Bodega raids will be fully probed, Ramsey assures Dominican community

Posted: June 17, 2009

Prompted by reports that a group of narcotics officers took thousands in cash and merchandise from mom-and-pop stores during raids, Police Commissioner Charles Ramsey last night assured Dominican community leaders and merchants that he will stand tough against misconduct.

"Corruption of any kind will not be tolerated in this department, period," Ramsey said. "And those who engage in it are going to face charges both from the department as well as criminal charges."

Immediately, loud applause broke out in the crowd at the Hunting Park church.

"That's the language the community needed to hear," Danilo Burgos, president of the city's 300-member Dominican Grocers Association, said after the meeting.

"I think it's a step in the right direction to create justice in this city and rebuild confidence," he said.

The Daily News uncovered allegations that a group of narcotics officers destroyed or cut the wires to surveillance cameras during store raids. The officers said they were in search of drug paraphernalia, specifically little plastic bags. But after the cameras were disabled, wads of cash, cigarettes, sodas, candy, batteries and other merchandise went missing, merchants said.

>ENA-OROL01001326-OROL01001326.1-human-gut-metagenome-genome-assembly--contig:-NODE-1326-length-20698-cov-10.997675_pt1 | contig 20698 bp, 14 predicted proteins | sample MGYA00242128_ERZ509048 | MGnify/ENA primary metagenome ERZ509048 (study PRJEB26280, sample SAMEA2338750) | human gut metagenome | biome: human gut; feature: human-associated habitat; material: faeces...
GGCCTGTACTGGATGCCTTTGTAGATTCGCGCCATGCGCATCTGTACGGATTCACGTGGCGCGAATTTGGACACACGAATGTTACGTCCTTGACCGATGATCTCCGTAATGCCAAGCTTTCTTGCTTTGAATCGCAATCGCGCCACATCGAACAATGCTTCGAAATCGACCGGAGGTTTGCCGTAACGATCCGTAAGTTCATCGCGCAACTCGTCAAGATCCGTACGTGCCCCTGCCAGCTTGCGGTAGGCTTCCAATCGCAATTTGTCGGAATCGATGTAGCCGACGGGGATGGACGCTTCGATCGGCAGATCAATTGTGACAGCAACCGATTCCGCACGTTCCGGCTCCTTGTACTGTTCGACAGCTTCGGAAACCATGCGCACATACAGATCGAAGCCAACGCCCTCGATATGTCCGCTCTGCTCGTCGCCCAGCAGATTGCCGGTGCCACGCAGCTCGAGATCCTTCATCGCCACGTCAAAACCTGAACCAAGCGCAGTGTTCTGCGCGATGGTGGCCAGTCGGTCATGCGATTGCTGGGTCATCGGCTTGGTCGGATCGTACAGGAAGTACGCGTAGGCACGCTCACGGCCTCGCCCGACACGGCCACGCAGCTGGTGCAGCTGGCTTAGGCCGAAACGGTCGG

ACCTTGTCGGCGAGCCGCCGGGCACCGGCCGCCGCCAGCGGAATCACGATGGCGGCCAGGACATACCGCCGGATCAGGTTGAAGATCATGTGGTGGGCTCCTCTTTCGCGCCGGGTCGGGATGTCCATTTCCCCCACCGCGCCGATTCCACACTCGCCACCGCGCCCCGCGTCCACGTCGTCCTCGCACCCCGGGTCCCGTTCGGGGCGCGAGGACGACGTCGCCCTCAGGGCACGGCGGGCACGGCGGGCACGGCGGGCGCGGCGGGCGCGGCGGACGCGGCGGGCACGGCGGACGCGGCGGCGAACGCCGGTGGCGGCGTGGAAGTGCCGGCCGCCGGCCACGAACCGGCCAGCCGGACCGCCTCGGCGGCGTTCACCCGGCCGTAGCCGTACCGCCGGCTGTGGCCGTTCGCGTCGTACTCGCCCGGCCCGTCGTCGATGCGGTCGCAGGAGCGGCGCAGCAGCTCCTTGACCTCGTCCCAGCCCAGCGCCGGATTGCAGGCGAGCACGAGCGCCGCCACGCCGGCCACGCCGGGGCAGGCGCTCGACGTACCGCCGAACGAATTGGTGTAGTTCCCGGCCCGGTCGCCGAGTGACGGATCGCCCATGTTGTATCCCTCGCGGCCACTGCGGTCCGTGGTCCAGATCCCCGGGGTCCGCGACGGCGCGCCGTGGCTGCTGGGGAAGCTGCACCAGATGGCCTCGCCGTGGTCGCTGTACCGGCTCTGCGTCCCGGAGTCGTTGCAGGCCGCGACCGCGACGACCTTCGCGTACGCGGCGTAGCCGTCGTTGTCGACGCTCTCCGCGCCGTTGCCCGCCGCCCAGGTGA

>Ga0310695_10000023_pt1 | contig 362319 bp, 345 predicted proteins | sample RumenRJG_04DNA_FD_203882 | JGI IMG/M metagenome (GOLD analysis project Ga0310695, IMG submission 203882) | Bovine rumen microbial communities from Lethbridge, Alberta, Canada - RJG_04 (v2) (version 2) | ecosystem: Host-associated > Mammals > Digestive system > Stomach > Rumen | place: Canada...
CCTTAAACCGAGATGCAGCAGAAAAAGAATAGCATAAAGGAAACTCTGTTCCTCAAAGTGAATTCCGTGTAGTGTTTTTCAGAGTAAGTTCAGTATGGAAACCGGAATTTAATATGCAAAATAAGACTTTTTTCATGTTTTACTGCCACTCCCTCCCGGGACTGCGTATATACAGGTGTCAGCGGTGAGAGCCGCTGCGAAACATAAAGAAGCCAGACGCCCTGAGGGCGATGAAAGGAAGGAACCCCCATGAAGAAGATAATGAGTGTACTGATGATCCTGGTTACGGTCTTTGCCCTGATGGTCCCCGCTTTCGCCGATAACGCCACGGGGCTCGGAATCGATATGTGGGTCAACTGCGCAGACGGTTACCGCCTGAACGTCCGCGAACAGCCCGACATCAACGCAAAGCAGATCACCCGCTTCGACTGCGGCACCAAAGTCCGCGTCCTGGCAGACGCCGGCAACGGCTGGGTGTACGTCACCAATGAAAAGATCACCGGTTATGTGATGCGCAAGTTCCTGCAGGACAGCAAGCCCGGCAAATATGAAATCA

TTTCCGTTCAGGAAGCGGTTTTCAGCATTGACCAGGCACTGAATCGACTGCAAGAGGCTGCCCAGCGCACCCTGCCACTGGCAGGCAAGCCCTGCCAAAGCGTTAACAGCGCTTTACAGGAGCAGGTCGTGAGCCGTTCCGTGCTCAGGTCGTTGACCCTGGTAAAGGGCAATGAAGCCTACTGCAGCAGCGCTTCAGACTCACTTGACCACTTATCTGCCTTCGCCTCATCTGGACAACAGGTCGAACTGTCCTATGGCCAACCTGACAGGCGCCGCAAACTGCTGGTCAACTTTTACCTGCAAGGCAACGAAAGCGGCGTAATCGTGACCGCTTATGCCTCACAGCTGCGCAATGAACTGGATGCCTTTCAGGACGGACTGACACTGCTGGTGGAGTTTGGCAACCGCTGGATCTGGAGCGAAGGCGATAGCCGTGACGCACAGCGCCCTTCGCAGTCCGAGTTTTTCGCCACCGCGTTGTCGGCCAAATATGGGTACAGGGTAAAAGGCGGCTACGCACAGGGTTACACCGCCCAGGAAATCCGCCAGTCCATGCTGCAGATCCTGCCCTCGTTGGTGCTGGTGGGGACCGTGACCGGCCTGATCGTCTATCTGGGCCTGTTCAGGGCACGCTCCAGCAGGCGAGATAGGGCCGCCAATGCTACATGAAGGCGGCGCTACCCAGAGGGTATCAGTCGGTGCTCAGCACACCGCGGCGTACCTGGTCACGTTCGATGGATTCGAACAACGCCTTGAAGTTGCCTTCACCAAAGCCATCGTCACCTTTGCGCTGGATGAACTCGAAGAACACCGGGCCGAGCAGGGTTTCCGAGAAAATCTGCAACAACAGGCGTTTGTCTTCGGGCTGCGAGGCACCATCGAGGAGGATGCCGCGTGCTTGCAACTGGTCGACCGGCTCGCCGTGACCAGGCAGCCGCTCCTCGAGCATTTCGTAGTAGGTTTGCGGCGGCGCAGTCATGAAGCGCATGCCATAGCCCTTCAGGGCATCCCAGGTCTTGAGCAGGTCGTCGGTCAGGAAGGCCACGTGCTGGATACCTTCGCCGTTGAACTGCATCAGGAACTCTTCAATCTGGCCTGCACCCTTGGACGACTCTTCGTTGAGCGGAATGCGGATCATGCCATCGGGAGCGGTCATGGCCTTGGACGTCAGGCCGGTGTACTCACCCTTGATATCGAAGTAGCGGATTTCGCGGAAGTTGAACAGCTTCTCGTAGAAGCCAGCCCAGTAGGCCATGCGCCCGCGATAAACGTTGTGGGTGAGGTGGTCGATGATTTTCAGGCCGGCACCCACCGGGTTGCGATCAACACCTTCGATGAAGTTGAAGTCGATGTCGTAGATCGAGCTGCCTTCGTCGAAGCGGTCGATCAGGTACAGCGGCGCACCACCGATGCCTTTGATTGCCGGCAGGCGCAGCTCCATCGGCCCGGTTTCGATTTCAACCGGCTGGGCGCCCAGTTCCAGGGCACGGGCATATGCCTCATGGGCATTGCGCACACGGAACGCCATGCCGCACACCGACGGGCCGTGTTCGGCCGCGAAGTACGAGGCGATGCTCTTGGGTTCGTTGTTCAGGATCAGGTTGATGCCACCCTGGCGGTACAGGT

The allegations are being investigated by federal authorities and a local task force.

"This group of police officers who came into my store were not police officers," said Obdulio Martinez, whose store was raided in 2007. "They were thieves."

Ramsey promised a thorough, objective investigation. He also said he would attempt to boost the number of Hispanic officers and encourage cops on the force to take a 10-week Spanish class.

"As troubling as this situation is . . . it gives us an opportunity to come together and build a better community and better Police Department," he said.

City Councilwoman Maria Quinones-Sanchez said a task force comprising community leaders and members of the Police Department would be established to ensure that all possible victims and witnesses are interviewed.

"We want to make sure everyone in the neighborhood is not treated as a criminal," she said. *

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